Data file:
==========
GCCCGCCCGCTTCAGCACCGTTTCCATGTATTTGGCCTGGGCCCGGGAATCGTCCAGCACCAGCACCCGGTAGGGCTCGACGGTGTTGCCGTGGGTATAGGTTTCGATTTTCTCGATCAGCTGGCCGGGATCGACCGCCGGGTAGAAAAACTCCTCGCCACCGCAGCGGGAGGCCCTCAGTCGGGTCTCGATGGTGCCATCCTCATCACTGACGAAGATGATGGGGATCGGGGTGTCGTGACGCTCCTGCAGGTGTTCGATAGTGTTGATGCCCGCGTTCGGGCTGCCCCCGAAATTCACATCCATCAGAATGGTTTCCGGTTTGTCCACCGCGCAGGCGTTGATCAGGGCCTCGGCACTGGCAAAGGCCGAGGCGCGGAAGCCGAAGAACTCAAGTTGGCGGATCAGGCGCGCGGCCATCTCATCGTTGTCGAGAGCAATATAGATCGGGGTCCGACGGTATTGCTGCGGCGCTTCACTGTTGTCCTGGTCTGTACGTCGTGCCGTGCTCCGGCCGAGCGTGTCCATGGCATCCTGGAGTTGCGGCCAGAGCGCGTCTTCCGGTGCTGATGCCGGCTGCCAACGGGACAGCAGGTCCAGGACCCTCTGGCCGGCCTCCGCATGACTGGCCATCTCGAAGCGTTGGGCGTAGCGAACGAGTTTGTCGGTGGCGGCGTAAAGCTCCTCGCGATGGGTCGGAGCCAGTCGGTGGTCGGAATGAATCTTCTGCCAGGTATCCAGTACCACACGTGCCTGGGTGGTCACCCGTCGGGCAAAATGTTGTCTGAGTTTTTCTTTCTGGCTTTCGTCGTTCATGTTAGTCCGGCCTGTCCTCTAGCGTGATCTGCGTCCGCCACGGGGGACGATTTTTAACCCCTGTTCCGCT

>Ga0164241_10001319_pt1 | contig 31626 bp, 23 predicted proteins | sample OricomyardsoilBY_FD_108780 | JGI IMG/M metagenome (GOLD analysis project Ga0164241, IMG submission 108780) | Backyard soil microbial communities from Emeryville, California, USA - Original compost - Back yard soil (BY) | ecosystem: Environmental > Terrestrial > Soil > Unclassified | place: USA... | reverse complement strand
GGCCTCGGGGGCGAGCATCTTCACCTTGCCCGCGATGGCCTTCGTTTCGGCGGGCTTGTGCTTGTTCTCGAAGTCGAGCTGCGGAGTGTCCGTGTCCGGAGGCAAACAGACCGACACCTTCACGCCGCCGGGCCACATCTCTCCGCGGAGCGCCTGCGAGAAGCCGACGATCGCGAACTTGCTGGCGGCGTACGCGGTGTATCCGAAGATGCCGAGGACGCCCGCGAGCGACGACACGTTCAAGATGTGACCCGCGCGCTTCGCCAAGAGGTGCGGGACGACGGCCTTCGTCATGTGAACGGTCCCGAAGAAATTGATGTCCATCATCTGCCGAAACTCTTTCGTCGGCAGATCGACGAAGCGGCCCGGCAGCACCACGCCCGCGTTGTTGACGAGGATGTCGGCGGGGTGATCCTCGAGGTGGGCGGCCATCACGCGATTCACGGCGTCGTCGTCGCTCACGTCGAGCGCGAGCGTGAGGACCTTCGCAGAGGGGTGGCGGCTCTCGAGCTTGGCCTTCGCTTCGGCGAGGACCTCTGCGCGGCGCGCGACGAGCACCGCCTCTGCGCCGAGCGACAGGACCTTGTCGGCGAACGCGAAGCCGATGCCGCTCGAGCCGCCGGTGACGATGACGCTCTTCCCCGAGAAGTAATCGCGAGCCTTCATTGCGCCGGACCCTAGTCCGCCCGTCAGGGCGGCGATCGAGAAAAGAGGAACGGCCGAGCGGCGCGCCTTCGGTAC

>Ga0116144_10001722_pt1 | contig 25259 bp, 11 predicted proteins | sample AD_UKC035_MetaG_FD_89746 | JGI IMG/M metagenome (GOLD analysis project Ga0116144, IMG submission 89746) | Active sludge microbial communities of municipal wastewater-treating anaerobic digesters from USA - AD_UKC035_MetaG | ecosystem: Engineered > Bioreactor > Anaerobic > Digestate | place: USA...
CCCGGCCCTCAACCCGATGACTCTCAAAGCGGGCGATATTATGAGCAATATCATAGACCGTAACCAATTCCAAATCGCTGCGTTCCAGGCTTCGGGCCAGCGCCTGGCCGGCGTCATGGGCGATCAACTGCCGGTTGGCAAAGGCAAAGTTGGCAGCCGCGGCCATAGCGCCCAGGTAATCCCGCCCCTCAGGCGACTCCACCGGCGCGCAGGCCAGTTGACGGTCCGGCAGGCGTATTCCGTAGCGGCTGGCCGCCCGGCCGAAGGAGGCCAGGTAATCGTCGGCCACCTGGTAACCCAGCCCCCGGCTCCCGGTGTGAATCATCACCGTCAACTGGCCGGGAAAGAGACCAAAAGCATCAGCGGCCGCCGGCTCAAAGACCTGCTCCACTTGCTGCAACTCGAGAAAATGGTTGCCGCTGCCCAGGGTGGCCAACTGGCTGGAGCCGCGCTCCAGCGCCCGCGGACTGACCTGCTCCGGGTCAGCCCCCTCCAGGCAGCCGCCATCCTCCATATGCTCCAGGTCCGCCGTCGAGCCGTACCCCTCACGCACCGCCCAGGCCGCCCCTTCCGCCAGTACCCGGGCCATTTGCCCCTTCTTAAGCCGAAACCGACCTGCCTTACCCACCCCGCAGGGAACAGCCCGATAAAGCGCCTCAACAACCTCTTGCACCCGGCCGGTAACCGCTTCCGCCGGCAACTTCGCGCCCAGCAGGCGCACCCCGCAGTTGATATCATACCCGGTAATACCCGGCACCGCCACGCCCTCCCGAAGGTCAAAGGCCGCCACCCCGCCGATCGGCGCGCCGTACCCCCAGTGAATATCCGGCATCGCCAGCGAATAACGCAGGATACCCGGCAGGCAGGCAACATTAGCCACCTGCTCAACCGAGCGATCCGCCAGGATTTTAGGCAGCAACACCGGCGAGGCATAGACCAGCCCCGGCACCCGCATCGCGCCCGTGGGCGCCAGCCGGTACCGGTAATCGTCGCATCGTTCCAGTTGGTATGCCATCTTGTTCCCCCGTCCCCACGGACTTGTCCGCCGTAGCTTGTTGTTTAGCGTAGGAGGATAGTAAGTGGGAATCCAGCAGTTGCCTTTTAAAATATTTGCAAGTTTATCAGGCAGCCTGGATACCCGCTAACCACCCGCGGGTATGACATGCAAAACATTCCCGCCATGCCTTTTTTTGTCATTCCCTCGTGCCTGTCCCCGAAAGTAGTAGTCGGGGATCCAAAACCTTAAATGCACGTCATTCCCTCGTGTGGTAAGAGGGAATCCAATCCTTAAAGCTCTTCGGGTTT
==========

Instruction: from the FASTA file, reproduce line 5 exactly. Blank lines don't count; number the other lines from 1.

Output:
CCCGGCCCTCAACCCGATGACTCTCAAAGCGGGCGATATTATGAGCAATATCATAGACCGTAACCAATTCCAAATCGCTGCGTTCCAGGCTTCGGGCCAGCGCCTGGCCGGCGTCATGGGCGATCAACTGCCGGTTGGCAAAGGCAAAGTTGGCAGCCGCGGCCATAGCGCCCAGGTAATCCCGCCCCTCAGGCGACTCCACCGGCGCGCAGGCCAGTTGACGGTCCGGCAGGCGTATTCCGTAGCGGCTGGCCGCCCGGCCGAAGGAGGCCAGGTAATCGTCGGCCACCTGGTAACCCAGCCCCCGGCTCCCGGTGTGAATCATCACCGTCAACTGGCCGGGAAAGAGACCAAAAGCATCAGCGGCCGCCGGCTCAAAGACCTGCTCCACTTGCTGCAACTCGAGAAAATGGTTGCCGCTGCCCAGGGTGGCCAACTGGCTGGAGCCGCGCTCCAGCGCCCGCGGACTGACCTGCTCCGGGTCAGCCCCCTCCAGGCAGCCGCCATCCTCCATATGCTCCAGGTCCGCCGTCGAGCCGTACCCCTCACGCACCGCCCAGGCCGCCCCTTCCGCCAGTACCCGGGCCATTTGCCCCTTCTTAAGCCGAAACCGACCTGCCTTACCCACCCCGCAGGGAACAGCCCGATAAAGCGCCTCAACAACCTCTTGCACCCGGCCGGTAACCGCTTCCGCCGGCAACTTCGCGCCCAGCAGGCGCACCCCGCAGTTGATATCATACCCGGTAATACCCGGCACCGCCACGCCCTCCCGAAGGTCAAAGGCCGCCACCCCGCCGATCGGCGCGCCGTACCCCCAGTGAATATCCGGCATCGCCAGCGAATAACGCAGGATACCCGGCAGGCAGGCAACATTAGCCACCTGCTCAACCGAGCGATCCGCCAGGATTTTAGGCAGCAACACCGGCGAGGCATAGACCAGCCCCGGCACCCGCATCGCGCCCGTGGGCGCCAGCCGGTACCGGTAATCGTCGCATCGTTCCAGTTGGTATGCCATCTTGTTCCCCCGTCCCCACGGACTTGTCCGCCGTAGCTTGTTGTTTAGCGTAGGAGGATAGTAAGTGGGAATCCAGCAGTTGCCTTTTAAAATATTTGCAAGTTTATCAGGCAGCCTGGATACCCGCTAACCACCCGCGGGTATGACATGCAAAACATTCCCGCCATGCCTTTTTTTGTCATTCCCTCGTGCCTGTCCCCGAAAGTAGTAGTCGGGGATCCAAAACCTTAAATGCACGTCATTCCCTCGTGTGGTAAGAGGGAATCCAATCCTTAAAGCTCTTCGGGTTT